What is the Home Office playing at? 13th March 2018
There is a long history of cannabis extracts being used in the UK to treat childhood Epilepsy, Dr W.B. O’Shaughnessy was administering cannabinoid extracts for severe forms of Epilepsy such as Dravet Syndrome as far back as 1840.
In 1971, the Misuse of Drugs Act was enacted and at the stroke of a pen Doctors in the UK lost the power to prescribe tinctures of cannabis as the Government had ruled cannabis to “have no medicinal value”.
This child is suffering a seizure, watch this amazing video and see how quickly THC-a can bring a child out of a severe seizure episode.
In the UK, there are approximately 60,000 children under 18 with epilepsy.
Symptoms include seizures, the intensity of which varies depending on the severity of the condition.
Dravet syndrome affects one in every 40,000 children in the UK.
In some US states and European countries parents and Doctors are successfully treating children suffering from severe forms of epilepsy with cannabinoid extracts and understandably, parents in the UK want access to similar preparations.
Professor Helen Cross a Consultant in Paediatric Neurology at Great Ormond Street Hospital (GOSH) reported in May 2017;
“120 children with Dravet syndrome across Europe and the USA were given two daily doses of CBD (cannabidiol) orally for 14 weeks. At the end of the study the average number of severe seizures reduced by nearly 40%. For 5% of patients, seizures stopped completely”
“The results of this study are significant and provide us with firm evidence of the effectiveness of CBD. This drug could make a considerable difference to children who are living with Dravet syndrome and currently endure debilitating seizures.”
As Professor Cross’s clinical trial indicates; for 5% of the children involved in the study, severe seizures “stopped completely” and as CBD is not a controlled drug here in the UK parents are free to administer preparations of CBD to their child without legal interference.
However, for 95% of children, CBD alone was not sufficient to eliminate the most severe life-threatening seizures and in these cases the administration of another cannabinoid, THC-a could have been effective.
“We never imagined how well it would work (THC-a), He’s just a six-year-old boy, he deserves a happy life. We’ve found something that makes him happy and now we’ve got to take that away.” source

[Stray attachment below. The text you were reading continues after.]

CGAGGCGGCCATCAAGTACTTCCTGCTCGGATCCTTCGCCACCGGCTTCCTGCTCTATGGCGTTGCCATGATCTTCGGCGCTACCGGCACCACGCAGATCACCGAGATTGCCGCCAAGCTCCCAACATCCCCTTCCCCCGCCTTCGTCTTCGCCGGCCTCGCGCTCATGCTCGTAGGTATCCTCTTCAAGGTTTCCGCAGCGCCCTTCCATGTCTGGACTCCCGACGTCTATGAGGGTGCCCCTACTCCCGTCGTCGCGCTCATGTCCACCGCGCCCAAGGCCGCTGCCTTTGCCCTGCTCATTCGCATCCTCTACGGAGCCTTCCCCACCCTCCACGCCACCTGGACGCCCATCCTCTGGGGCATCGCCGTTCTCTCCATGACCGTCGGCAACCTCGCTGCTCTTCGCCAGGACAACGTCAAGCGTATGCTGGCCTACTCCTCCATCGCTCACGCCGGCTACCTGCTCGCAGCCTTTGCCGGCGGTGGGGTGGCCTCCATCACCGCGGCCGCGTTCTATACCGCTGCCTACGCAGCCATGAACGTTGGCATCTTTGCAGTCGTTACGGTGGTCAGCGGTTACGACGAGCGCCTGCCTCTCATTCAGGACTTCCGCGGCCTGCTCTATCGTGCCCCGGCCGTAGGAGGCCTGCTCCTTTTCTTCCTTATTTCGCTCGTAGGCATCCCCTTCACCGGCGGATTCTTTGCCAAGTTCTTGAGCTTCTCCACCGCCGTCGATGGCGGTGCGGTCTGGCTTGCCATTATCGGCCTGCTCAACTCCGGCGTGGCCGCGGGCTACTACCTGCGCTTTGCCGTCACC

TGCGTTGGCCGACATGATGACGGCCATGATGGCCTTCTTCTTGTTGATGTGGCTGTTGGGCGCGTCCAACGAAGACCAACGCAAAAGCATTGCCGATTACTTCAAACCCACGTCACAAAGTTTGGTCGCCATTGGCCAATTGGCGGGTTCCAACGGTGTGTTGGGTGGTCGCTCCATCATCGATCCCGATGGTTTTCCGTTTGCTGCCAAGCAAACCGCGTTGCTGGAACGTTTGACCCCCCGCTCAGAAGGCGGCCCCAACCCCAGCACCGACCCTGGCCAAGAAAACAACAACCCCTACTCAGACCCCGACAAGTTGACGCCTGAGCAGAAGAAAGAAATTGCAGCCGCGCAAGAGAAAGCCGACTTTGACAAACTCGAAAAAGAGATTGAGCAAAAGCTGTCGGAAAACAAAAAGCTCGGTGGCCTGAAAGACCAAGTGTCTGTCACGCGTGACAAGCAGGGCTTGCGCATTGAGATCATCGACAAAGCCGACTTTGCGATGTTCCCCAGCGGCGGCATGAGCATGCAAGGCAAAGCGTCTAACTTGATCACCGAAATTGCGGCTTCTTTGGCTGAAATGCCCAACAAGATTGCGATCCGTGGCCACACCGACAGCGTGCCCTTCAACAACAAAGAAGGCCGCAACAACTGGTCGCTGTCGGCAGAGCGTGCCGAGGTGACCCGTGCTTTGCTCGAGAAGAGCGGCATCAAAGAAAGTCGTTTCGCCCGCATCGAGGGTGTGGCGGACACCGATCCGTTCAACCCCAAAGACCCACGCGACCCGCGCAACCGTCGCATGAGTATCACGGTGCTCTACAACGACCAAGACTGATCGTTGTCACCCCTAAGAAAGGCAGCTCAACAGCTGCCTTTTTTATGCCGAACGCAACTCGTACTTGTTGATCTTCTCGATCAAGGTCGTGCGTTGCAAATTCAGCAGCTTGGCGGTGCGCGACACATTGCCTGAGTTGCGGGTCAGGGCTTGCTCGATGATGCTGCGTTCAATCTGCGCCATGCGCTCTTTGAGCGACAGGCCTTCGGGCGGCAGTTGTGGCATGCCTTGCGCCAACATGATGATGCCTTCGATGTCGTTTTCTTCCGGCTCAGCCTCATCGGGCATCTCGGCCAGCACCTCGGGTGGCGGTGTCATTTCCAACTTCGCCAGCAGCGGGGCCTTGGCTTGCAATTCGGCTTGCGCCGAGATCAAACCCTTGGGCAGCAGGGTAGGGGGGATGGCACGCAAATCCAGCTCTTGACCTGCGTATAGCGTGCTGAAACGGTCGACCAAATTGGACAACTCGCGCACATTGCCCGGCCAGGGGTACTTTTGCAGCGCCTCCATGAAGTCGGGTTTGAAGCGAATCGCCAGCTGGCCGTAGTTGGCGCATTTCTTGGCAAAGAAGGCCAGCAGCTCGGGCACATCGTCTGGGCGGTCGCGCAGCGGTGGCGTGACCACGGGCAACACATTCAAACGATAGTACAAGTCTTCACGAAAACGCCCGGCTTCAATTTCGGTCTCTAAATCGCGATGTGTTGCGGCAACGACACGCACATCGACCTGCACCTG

Alfie Dingley, from Kenilworth, Warwickshire, can suffer up to 30 seizures a day. His mother said they had decreased dramatically in number and severity while he was in the Netherlands being treated with a prescribed, (THC-a) cannabis-based medication.”
The law in the UK
Within the two main acts of Parliament covering “controlled drugs”, the Misuse of Drugs Act 1971 (MDA 1971) and the Misuse of Drugs Regulations 2001 (MDR 2001), controlled drugs are placed within one of five schedules. Cannabis is in schedule one alongside MDMA, psilocybin, and LSD, which are deemed to “have no medicinal value”.
The Home Office has stated to Hannah Deacon and the media, that THC-a;
“cannot be practically prescribed, administered or supplied to the public”.
The acts of cultivation, supply, possession, and production of cannabis are restricted as per the regulations in the MDA 1971 and the MDR 2001, yet despite these controls, it will surprise many in the UK that the importation, possession and administration of THC-a (as a compound) is not regulated or restricted by any current UK drugs legislation.
The Drug Licencing Unit of the Home Office responded to my direct question;
“Is the cannabinoid THC-a a controlled drug in the UK?”
This raises more questions
Q – As THC-a is not a “controlled drug”, why is Hannah Deacon or indeed any other parent having to seek permission from the Home Office for a special license or permission to import, possess or administer THC-a to their child?
Hannah Deakin is currently fighting a battle with the Home Office for her son Alfie to receive THC-a in the UK.
Darren Gibson says that he is being forced by the Home Office into taking drastic action to take his daughter Sophia to visit The Netherlands to receive THC.
“We are not meant to be any further than 30 minutes from the nearest hospital as Sophia takes status seizures which is a seizure which lasts more than 30 minutes and could be fatal or result in her being in intensive care”
“We know we are taking a risk travelling with Sophia in her current state but we have no alternative as we need Sophia to be on this medication”
Q – why was I arrested “for possession of THC-a with intent to supply” to the parent of a seriously ill child?
“I would call on people, and I know we’re not supposed to do this as members, to break the law.
“To come here (to Parliament) and use cannabis here and see what happens and challenge the Government, the authorities, to arrest them and take them in.
“That’s the only way we can get through the common mind of the Government, which is set in concrete and the whole laws are evidence free and prejudice rich – let’s see them do that.”
After travelling to Parliament later that day I was arrested for possession of THC-a on 23rd February outside Parliament and I was released “pending further investigation”, it seems that the Metropolitan police do not understand UK law, but that is another (ongoing) story.
There are in excess of 5,000 stable individual strains of cannabis plant producing in excess of 80 cannabinoids, the most well known is THC, responsible for the psychoactive effects.
Tetrahydrocannabinol-acid is the form of THC produced by the cannabis plant and it is non-psychoactive.
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